This particular gem was part of a very pleasant weekend away with Phil, Mumbi, and Inverpollaidh tour guide and local strong lass Tess Fryer (much needed as the walk-in is entirely blind - but I know the secrets now ;)). In fact the weekend started early with a long overdue visit from The World Famous Helen Rogers - famous for running more businesses than the city of London, and for an unhealthy penchant for crabwise traversing. I tried to cure her of this with a Friday morning session at Dumby, but disappointingly she got on with it quite well, there weren't any tears and she nimbly outwitted most of the more heinous highballs (although did get successfully fooled into The Blue Meanie). I dropped Lady R off at Glasgow Queen Street at 1:20, and got to the far side of Ullapool at exactly 5:20. Just enough time for a bit of beach bouldering at Ardmair...
Saturday was Inverpollaidh, Sunday Phil needed to check out some sandstone, and wisely chose the infinitely superior Ardmair over Reiff. This provided a good contrast and the usual seemingly unlimited supply of strong, steep and well-featured climbing. The classic Skeletons was dry for a change, so I did that. However the previous days started to take their toll (campussing Wed, 1km swim Thu, two bouldering sessions Fri, long trad day Sat...) and we decided to leave after a few routes to go bouldering. Thus finishing the weekend with a quick session at Rhue which is more like gritstone than gritstone is - brutal rounded pebbly nonsense that I moved 200 miles to avoid having to climb!! Still good fun tho. Fish and chips and back to Glasgow in 3:40 somehow. Long may the cragging weekends continue!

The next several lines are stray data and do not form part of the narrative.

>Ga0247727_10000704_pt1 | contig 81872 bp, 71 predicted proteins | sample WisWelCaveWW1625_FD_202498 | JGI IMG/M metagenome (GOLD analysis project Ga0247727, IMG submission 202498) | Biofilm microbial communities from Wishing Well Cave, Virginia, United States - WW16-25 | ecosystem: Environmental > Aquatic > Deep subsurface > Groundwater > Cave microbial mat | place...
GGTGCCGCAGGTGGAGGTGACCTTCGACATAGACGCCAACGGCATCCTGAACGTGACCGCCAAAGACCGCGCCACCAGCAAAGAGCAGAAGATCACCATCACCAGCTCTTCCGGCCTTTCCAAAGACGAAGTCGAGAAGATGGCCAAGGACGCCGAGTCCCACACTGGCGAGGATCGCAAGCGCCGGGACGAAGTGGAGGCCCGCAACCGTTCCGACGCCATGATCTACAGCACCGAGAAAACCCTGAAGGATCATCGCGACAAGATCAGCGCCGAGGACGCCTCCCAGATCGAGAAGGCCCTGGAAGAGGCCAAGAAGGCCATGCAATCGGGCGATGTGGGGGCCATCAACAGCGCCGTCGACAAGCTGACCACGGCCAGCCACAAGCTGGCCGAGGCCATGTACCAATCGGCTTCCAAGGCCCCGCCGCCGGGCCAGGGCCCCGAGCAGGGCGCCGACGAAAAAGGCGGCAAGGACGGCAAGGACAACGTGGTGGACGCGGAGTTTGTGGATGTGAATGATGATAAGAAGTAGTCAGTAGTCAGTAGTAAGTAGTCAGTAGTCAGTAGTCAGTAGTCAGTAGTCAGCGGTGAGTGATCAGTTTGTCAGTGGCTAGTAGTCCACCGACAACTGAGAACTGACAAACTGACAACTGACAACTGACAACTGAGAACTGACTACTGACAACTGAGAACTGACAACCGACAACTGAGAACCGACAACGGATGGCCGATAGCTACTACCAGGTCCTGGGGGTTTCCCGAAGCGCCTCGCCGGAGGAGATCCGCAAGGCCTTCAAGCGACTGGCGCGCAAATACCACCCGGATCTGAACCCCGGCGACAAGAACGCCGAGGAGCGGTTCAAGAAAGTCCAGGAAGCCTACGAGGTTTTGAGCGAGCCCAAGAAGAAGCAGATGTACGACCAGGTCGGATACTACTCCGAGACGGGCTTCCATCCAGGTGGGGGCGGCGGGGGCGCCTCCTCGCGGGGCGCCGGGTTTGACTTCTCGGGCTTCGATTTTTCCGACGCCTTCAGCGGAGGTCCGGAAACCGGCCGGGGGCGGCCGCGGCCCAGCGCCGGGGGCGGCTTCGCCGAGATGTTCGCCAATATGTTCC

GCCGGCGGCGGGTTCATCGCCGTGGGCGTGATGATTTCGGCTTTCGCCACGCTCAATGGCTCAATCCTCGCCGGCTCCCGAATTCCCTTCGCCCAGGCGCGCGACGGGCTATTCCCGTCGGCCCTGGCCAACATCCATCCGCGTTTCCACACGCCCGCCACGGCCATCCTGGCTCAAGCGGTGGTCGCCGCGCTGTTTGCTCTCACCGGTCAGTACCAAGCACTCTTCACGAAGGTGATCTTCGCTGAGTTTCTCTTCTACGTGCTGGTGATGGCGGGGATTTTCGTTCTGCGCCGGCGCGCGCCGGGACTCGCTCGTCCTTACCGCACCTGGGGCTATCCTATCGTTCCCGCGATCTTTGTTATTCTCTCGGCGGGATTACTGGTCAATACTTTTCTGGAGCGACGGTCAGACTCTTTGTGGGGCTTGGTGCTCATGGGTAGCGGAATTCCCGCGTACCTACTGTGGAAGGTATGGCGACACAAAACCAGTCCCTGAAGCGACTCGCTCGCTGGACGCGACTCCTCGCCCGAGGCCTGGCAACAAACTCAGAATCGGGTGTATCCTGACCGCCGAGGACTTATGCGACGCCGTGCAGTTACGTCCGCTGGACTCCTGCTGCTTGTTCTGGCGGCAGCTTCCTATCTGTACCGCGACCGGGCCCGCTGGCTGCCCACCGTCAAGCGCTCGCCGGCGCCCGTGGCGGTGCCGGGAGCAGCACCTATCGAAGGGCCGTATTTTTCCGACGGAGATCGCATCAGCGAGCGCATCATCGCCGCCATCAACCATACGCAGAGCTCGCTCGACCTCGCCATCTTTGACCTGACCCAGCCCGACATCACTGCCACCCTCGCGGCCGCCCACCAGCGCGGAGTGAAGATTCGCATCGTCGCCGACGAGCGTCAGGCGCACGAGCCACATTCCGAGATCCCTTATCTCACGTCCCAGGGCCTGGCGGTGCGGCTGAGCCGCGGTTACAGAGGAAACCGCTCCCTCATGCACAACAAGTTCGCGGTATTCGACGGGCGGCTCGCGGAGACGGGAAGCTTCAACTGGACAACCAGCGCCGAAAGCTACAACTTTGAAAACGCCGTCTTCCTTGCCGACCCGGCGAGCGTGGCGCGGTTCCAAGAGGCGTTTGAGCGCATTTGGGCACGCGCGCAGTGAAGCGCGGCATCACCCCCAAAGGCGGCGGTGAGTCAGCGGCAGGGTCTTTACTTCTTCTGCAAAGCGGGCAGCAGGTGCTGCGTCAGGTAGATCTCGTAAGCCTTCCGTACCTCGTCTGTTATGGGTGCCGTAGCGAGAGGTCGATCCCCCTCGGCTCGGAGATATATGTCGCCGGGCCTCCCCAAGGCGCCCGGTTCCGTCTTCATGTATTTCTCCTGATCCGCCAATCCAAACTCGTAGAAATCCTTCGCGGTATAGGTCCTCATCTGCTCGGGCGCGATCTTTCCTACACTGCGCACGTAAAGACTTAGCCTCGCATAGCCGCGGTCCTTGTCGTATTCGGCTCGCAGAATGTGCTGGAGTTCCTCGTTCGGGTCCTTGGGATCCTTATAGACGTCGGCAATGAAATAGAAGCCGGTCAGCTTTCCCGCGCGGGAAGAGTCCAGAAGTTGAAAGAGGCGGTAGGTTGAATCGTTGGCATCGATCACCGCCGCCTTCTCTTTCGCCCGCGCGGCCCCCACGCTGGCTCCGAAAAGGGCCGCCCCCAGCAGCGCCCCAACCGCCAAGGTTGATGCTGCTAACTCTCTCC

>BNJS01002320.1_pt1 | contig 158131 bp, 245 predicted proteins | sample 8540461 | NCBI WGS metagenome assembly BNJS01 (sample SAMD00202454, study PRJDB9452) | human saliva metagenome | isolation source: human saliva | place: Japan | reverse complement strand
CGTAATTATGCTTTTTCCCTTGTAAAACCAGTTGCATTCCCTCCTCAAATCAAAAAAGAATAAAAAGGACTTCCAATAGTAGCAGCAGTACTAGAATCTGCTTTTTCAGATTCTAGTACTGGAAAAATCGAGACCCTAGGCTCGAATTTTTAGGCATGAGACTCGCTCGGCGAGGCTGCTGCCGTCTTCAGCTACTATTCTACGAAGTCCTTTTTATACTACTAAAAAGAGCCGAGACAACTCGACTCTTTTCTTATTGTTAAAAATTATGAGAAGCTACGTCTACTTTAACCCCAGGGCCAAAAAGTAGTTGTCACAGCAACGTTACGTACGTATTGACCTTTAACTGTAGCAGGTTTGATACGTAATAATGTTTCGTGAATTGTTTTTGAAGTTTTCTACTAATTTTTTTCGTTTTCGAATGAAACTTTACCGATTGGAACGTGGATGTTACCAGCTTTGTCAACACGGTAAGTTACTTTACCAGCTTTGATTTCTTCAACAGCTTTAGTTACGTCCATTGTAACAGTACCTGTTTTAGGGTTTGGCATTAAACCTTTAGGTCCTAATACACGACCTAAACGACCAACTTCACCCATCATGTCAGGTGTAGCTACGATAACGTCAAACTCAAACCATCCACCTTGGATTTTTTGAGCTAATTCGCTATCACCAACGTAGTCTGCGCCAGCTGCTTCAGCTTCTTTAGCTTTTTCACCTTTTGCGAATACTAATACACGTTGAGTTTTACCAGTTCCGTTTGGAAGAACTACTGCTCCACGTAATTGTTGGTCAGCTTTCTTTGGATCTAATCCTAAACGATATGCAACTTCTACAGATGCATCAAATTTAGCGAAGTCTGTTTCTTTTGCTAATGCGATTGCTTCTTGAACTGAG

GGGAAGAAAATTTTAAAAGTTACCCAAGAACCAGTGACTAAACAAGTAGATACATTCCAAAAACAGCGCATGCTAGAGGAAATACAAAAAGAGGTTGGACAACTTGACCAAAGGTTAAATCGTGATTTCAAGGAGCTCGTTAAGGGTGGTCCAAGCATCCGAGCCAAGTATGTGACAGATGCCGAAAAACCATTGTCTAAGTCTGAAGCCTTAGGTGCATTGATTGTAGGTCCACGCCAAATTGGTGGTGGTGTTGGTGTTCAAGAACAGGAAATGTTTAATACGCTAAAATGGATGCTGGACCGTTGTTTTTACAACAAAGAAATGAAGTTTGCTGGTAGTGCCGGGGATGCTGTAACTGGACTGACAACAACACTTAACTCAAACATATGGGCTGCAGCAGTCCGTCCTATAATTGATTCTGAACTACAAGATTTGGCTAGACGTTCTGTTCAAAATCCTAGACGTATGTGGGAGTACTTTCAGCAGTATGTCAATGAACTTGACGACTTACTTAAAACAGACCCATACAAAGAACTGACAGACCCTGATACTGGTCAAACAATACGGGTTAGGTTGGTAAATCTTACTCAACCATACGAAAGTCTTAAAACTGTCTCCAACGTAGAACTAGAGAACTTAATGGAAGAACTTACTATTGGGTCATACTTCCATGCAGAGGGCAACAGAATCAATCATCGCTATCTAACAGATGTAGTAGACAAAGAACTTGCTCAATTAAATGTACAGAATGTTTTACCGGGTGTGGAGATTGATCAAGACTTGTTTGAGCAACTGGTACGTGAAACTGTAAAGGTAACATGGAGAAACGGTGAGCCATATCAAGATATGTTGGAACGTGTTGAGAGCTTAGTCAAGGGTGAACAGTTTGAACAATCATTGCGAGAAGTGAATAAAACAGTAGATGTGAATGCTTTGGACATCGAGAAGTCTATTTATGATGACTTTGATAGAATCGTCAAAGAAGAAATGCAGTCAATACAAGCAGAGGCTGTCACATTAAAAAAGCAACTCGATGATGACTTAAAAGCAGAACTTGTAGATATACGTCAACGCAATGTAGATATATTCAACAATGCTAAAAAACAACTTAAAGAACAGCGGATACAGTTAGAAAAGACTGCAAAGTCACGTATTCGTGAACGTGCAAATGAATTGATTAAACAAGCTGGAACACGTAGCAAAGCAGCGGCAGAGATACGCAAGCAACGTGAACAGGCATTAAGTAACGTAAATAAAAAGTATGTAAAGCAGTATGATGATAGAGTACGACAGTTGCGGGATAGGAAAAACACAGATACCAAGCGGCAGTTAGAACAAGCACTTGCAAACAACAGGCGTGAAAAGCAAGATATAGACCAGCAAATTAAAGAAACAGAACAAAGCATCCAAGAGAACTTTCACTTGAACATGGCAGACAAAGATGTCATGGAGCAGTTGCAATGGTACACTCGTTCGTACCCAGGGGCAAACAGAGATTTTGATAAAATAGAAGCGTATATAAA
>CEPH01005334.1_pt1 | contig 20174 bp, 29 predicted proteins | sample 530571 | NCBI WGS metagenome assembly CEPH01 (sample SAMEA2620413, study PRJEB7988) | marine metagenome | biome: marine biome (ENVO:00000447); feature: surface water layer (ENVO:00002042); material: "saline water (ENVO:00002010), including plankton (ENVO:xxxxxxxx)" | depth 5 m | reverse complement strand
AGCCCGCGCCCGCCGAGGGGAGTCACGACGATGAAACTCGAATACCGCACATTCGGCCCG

The view from Ardmair. Not bad for the Highlands in October...
Tuesday, 5 October 2010
Ratho is perhaps the only indoor wall I can be bothered to write about. Ratho is the only wall where I don't begrudge having to go indoors rather than outdoors. Ratho is the only wall where I've actually gone there to train on a dry sunny day (only the once mind you!!). It is vast, the routes are very long, you get very pumped, the angles are good, and the walls are a nice plain colour rather than ghastly toddler primary colours. It is a place where I can just get on and lead routes without any rigid schedule, and know I am still training.